The New York Giants did exactly what they wanted to do against the Patriots (see Tom Coughlin Makes a Gutsy Decision) and lost anyway. The great thing about great quarterbacks is that if they are kept close enough they only need 1 or 2 late drives to take over a game no matter what they’ve done or haven’t been able to do in the previous three quarters. Aaron Rodgers had the game in his hands yesterday and but for a missed call earlier in the second half, he would have been executing a game winning drive that only needed a field goal for his two minute drill instead of a desperate game tying effort that fell just short.

Tom Brady and the Patriots came very close to suffering the same fate when a beautiful fourth quarter drive run by the not quite as great Eli Manning ended with a hotly contested touchdown pass. Giants receiver, Odell Beckham Jr. caught a 5 yard TD pass and did a great job keeping his feet inbounds, but after his second foot got planted, young Patriots defensive legend, Malcolm Butler whacked the ball out of his hands.  The official immediately signaled a touchdown, and then there was a long conference with the debate being did Odell Beckham Jr. maintain possession long enough to have been considered a runner. It seems kind of an interesting rule because when you think about someone scoring a rushing touchdown all they need to do is have the very nose of the ball cross the goal line. They often lunge themselves into the air with no regard for whether they stay inbounds or even whether they drop the ball or not. Once the ball crosses the line the play is over.  A receiver on the other hand has to catch the ball, keep BOTH feet inbounds, AND THEN has to prove that he would have been able to carry on running and maintain possession even after both feet have been down. It’s a good rule and I understand the need to prove you actually had control of the ball, but it’s a fine line to walk for officials in deciding whether a receiver performed a “football move” after the catch. They made their decision and the Patriots looked like they were going to suffer their first loss. The ELI curse was apparently alive and well.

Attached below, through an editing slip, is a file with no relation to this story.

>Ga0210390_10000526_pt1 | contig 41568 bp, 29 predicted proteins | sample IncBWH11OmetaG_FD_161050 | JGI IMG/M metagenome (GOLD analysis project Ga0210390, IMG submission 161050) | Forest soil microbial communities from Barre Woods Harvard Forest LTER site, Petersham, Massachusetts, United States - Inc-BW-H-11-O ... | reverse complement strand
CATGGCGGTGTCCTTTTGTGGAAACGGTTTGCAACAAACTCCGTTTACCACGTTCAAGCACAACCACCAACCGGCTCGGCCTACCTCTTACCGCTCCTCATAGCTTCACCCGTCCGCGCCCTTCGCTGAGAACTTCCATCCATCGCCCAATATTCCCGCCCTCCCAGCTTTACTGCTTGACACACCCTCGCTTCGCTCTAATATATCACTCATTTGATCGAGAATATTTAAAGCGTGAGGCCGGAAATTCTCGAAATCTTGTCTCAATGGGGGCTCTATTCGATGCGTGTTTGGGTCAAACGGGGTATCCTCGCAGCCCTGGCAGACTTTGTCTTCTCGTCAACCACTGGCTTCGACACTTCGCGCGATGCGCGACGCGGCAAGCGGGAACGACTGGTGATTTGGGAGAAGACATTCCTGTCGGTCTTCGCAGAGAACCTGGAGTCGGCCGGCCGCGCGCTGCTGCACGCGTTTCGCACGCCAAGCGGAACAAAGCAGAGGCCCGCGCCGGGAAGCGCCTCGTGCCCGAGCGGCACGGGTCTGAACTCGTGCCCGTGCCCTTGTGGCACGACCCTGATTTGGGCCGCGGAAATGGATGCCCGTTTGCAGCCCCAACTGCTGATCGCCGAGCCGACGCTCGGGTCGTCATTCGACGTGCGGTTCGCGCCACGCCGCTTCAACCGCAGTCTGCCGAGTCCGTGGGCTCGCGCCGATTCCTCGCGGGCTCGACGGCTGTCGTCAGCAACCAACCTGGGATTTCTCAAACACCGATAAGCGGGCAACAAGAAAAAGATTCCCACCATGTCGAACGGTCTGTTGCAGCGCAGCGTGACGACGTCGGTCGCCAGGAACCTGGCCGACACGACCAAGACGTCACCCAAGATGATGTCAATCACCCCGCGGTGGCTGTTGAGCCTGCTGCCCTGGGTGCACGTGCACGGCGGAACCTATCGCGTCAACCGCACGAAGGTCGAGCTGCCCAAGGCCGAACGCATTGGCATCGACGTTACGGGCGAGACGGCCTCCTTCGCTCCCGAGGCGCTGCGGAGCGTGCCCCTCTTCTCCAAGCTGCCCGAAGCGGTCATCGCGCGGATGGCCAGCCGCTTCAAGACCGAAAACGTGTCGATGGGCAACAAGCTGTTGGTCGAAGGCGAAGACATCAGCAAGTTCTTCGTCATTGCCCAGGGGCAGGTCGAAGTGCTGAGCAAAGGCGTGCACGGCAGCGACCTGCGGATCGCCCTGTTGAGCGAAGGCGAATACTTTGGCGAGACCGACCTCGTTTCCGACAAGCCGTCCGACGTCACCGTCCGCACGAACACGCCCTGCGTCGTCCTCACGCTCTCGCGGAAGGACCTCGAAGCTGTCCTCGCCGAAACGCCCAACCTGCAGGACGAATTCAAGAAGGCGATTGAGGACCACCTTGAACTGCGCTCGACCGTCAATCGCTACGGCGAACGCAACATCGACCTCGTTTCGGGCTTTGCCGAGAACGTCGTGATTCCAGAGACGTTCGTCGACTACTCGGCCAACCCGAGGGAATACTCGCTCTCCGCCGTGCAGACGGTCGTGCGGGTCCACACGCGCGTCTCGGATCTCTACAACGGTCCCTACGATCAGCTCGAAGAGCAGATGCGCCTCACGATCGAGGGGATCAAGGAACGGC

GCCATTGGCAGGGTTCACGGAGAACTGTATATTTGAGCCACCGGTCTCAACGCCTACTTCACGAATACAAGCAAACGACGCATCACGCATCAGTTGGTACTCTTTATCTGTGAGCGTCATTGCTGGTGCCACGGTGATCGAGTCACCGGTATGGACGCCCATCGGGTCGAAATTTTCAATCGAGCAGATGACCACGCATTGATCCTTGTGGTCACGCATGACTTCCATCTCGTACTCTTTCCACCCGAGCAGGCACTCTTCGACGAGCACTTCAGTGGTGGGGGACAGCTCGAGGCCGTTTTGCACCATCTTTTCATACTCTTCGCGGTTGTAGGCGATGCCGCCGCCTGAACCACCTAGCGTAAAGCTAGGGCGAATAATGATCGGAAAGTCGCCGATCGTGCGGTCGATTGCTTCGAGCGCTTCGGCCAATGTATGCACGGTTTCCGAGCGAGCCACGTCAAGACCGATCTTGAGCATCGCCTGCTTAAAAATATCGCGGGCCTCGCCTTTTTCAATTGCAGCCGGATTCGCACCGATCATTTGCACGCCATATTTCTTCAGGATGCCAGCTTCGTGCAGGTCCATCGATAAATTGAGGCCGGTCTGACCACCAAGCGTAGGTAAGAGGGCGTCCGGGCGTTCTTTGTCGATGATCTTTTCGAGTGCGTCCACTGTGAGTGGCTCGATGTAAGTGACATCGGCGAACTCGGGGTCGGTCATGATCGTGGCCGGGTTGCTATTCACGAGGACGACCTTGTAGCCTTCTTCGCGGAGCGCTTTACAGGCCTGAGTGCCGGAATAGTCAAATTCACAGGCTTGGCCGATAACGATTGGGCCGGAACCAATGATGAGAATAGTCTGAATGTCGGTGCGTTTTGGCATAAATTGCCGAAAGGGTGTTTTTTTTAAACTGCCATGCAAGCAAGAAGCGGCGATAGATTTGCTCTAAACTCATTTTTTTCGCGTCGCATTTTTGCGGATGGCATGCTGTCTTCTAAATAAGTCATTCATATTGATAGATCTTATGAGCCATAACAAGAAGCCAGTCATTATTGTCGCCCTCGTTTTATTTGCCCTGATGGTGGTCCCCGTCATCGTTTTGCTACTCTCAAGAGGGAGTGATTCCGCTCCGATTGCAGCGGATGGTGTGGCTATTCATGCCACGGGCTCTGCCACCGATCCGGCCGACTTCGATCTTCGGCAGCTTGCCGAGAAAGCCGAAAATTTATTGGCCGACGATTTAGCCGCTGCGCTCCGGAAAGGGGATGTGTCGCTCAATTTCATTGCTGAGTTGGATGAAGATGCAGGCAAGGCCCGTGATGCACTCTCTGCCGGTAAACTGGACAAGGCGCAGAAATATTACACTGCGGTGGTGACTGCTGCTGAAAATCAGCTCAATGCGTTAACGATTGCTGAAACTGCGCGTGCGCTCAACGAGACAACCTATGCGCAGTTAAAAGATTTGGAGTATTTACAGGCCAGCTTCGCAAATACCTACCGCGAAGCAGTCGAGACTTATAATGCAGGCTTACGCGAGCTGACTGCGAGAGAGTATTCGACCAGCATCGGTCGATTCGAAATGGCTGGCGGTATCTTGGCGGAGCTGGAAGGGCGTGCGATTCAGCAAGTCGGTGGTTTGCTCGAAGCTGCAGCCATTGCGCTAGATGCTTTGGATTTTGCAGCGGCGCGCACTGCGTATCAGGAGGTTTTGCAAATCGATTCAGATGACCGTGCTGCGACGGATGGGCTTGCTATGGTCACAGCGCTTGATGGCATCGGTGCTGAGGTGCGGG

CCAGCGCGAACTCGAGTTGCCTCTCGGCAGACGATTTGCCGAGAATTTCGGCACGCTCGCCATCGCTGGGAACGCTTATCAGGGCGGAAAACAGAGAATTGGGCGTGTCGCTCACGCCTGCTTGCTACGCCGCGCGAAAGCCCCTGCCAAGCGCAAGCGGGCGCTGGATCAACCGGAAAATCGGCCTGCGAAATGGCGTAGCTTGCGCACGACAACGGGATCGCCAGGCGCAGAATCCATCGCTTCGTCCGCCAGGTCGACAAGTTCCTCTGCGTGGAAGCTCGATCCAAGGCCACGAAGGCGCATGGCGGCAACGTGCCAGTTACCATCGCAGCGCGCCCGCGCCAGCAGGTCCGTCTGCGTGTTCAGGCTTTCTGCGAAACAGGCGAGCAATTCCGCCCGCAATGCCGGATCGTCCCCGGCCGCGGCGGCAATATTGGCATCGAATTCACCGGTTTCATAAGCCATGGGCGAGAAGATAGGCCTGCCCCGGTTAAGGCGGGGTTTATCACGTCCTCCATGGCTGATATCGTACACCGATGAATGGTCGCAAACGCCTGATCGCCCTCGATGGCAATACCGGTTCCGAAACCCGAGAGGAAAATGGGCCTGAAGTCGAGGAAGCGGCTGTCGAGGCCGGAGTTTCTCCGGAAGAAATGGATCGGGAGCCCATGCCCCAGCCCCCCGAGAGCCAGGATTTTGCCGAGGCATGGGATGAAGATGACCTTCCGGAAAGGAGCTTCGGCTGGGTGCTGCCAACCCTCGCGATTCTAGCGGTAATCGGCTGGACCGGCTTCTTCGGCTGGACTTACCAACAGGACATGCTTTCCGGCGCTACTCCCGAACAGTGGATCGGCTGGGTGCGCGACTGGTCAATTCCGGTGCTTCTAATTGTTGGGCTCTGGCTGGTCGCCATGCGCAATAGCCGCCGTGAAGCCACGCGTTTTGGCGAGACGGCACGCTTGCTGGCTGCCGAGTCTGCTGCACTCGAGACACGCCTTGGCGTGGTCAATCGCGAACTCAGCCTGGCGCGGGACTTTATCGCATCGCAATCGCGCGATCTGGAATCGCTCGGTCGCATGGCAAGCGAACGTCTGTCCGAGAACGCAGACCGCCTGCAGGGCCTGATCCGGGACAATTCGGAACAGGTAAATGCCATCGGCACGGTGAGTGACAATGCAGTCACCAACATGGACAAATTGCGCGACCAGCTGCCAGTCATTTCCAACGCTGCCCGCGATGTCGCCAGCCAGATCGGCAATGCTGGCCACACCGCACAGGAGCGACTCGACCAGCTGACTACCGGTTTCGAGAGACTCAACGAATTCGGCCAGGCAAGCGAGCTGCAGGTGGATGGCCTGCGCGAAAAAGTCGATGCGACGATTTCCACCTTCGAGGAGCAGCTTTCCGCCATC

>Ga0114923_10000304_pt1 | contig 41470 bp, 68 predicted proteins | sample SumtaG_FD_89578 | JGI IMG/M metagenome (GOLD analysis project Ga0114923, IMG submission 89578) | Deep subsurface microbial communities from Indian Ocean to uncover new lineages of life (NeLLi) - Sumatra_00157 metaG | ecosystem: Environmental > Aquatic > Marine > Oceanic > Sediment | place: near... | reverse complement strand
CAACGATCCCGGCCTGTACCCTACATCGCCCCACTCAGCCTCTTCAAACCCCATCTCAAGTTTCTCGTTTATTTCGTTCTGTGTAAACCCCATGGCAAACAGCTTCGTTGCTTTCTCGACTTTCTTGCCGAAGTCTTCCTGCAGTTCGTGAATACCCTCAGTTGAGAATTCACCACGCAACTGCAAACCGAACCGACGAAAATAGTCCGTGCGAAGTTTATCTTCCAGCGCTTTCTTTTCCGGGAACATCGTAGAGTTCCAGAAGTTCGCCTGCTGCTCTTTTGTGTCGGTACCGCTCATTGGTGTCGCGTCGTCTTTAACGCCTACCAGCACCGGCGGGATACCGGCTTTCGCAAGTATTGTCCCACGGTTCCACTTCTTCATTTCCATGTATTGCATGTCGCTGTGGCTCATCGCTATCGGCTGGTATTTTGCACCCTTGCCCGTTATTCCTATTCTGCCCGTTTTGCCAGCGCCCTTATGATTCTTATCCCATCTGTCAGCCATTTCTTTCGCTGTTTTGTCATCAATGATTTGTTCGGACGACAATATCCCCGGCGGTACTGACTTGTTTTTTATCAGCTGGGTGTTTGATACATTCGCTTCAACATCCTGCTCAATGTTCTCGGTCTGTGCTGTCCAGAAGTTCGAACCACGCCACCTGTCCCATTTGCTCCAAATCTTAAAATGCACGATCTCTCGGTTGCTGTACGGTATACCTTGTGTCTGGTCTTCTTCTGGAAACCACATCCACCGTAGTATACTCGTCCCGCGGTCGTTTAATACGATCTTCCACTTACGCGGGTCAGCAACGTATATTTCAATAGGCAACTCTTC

After video review, to have the call reversed by the rule was the right call and as a Pats fan I couldn’t be happier, but as a football fan I wonder if maybe they’re taking the “in the moment” human element out of the game a bit too much.  The refs in this case made an immediate decision.  They then conferenced. They maintained the original call after discussion. The video review is fantastic for finding out exactly where the ball was, or if a knee was down or that sort of thing – the more black and white issues. This touchdown ruling to me is more of an opinion call. To have the refs take their time to process on the field and get together to make a firm decision is all you can ask in these cases. To then make them go to the booth, sit through a video review and have someone overturn their opinion about whether someone was perceived to have been able to run with the ball after the catch with basically nothing more than another opinion is taking the game too much away from the field judges.

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VIDEO: SB Nation 

It might not have mattered anyway because Tom Brady threw his second interception of the game into the hands of rookie safety Landon Collins on the final drive of the game. The Patriots were saved again when Collins struck his head on the field, injuring himself and losing control of the football after he hit the ground. When you give Brady three chances he’s going to make something happen. Even with a 4th and 10 he calmly delivered a strike to the middle of the field for the first down to keep his team alive. He doesn’t even stop the clock by spiking the ball like most human quarterbacks. The first time he signaled for a spike he still attempted a surprise sideline pass to gain a couple of extra yards for his team. He overthrew the receiver but the point is no one else thinks the game in as much detail as the Patriots organization. It would have all been for nothing but for a video review.

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